CAIRO, Egypt -- The bluefin tuna population in the Mediterranean Sea may be on the brink of collapse and the fishery must be closed immediately, said Greenpeace today. The organisation's ship Esperanza, in the Mediterranean on the 4th leg of its fourteen-month Defending Our Oceans expedition, has spent the past month documenting and exposing the disastrous management of the fishery.
During this time the Esperanza has been to some of the main tuna fishing grounds in the region, including the Balearic Islands and the waters north of Egypt and south of Turkey. Greenpeace has documented the activity of some of the most important fishing fleets in the Mediterranean and spoken with the captains of these vessels. All the evidence confirms the desperate state of the fishery in the whole region.
"A month ago we asked the question: Where have all the tuna gone? Well, now we know the answer - we may be witnessing the collapse of the bluefin tuna stock from the Mediterranean Sea," said Sebastián Losada of Greenpeace Spain aboard the Esperanza. "Massive overfishing over the past decade by greedy companies has brought about this crisis, and the International Commission for the Conservation of Atlantic Tunas (ICCAT), charged with regulating the industry, has proved to be completely unable to enforce the rules".
In May, Greenpeace published a report which drew the world's attention to the serious depletion of bluefin tuna in the Mediterranean Sea and demonstrating that up to 45,000 tonnes of tuna may have been caught each year in 2004 and 2005, despite the fact that only 32,000 tonnes can be caught legally. During the past month the fishermen Greenpeace has spoken to admitted that quotas are not respected and that there is no effective control over the fishery.
Greenpeace is calling on the countries of the Mediterranean to protect bluefin tuna with marine reserves in their breeding and feeding areas. They would become part of a global network of marine parks across 40% of the world's oceans that are needed to give the oceans a chance to recover from decades of large-scale industrial exploitation.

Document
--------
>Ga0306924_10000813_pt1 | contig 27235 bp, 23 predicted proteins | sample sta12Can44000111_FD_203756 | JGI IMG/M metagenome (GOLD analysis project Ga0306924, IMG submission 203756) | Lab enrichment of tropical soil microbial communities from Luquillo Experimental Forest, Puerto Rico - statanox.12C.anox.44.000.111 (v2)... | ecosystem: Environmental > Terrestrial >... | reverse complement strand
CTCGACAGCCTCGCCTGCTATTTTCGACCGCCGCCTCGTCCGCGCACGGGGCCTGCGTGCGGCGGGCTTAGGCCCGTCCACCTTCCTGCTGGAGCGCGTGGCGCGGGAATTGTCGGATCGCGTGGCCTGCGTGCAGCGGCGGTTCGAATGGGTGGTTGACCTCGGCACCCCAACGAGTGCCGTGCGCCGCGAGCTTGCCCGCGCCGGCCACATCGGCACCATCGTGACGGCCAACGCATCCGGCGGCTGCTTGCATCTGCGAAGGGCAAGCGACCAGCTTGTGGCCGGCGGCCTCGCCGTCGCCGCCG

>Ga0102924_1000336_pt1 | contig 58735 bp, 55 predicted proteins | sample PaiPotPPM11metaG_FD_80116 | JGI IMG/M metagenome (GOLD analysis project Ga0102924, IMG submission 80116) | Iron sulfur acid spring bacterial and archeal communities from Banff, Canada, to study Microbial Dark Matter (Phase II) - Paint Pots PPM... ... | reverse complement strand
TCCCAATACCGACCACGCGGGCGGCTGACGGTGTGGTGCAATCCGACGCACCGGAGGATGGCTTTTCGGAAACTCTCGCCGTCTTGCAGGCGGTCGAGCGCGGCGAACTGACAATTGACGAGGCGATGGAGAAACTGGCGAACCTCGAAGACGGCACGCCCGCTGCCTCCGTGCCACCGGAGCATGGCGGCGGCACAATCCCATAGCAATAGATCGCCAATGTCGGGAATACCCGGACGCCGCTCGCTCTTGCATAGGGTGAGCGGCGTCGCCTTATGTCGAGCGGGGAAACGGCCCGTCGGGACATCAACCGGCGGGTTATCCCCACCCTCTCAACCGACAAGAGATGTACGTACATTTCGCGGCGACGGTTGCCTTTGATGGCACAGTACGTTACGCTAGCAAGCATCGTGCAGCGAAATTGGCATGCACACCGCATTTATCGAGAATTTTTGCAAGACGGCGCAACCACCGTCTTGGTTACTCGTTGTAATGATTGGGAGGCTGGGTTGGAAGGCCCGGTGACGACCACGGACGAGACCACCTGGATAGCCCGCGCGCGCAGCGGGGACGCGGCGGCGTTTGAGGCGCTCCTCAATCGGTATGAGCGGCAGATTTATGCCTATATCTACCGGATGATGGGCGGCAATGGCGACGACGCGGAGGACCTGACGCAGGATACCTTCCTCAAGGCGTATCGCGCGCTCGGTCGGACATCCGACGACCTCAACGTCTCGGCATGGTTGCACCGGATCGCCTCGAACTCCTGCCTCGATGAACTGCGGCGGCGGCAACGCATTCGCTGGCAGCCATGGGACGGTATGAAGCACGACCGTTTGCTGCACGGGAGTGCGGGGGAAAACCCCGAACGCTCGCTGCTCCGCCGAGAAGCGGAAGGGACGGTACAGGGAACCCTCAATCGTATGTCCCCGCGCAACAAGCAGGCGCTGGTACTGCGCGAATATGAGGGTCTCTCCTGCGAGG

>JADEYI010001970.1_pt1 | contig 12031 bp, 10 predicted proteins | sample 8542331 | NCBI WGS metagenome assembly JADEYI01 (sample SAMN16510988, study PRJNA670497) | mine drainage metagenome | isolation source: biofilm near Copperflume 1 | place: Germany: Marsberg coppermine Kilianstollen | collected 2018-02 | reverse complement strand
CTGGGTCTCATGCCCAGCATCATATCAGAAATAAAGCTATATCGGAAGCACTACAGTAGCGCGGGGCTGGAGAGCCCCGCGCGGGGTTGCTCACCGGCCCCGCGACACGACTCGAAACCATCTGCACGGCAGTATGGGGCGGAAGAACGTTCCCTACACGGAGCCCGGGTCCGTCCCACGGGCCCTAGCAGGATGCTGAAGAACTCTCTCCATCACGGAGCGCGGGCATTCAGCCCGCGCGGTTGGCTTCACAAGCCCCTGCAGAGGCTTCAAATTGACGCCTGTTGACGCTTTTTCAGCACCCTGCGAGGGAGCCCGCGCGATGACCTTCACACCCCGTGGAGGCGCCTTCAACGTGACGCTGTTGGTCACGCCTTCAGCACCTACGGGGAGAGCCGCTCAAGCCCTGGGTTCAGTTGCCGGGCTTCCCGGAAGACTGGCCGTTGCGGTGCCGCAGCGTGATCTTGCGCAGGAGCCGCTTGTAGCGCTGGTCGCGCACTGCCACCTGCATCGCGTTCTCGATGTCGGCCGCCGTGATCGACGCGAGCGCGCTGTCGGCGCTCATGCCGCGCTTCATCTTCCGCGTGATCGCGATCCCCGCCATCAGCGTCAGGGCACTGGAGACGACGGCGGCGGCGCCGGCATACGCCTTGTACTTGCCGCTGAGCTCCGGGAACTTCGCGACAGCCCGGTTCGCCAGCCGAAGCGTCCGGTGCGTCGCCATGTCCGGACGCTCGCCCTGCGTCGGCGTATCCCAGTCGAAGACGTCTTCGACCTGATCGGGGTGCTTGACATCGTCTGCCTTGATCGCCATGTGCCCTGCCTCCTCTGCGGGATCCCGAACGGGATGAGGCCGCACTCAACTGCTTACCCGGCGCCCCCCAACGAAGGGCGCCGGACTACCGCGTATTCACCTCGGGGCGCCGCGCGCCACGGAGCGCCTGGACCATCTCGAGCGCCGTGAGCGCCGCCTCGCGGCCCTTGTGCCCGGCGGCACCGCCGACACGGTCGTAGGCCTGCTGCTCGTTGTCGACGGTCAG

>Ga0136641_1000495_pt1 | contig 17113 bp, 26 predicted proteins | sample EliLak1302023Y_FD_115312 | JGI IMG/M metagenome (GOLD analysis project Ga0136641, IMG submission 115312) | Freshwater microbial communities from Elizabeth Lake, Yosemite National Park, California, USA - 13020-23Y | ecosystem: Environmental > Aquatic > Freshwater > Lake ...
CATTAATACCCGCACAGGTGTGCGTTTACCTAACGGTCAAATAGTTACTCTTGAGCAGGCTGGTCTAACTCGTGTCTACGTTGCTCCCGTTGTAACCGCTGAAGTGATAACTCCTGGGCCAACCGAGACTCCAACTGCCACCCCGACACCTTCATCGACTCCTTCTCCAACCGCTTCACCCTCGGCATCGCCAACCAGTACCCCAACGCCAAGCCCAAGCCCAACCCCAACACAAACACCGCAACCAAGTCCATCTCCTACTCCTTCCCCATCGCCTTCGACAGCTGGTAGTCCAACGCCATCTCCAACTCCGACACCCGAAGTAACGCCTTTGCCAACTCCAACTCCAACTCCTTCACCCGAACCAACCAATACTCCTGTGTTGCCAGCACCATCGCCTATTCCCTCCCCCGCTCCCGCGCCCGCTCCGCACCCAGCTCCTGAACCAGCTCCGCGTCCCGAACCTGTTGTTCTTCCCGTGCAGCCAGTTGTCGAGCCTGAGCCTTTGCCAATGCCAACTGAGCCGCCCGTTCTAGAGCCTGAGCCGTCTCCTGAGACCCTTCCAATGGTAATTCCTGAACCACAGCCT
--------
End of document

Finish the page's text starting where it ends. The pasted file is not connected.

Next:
"It is indisputable that neither Governments nor ICCAT are in a position to enforce fisheries regulations in the region and that, as the evidence indicates, bluefin tuna may be on the brink of collapse", said Sebastián Losada. "The fishery should be closed until new management measures that guarantee the future of the fishery are put in place - otherwise it will be finished for good."
Other evidence of the mismanagement of the fishery documented by Greenpeace includes Japanese longliners fishing south of Sicily in the month of June, when longline fishing for bluefin tuna is prohibited, and the transhipment of catches at sea which provides an open door for illegal catches to reach the market without being properly controlled.
"The situation is cause for grave concern wherever we've been to. The Esperanza spent a week with the French and Spanish fleets and they didn't find a single bluefin tuna. The Turkish fleet is concerned about the declining size of the fish they catch, and they have only been fishing this area for five years". Said François Provost of Greenpeace France. "Sadly it seems the fishing industry has learnt nothing from the collapse of cod or the western population of bluefin tuna - they are simply repeating past mistakes in a rush to catch the last fish." Provost concluded.
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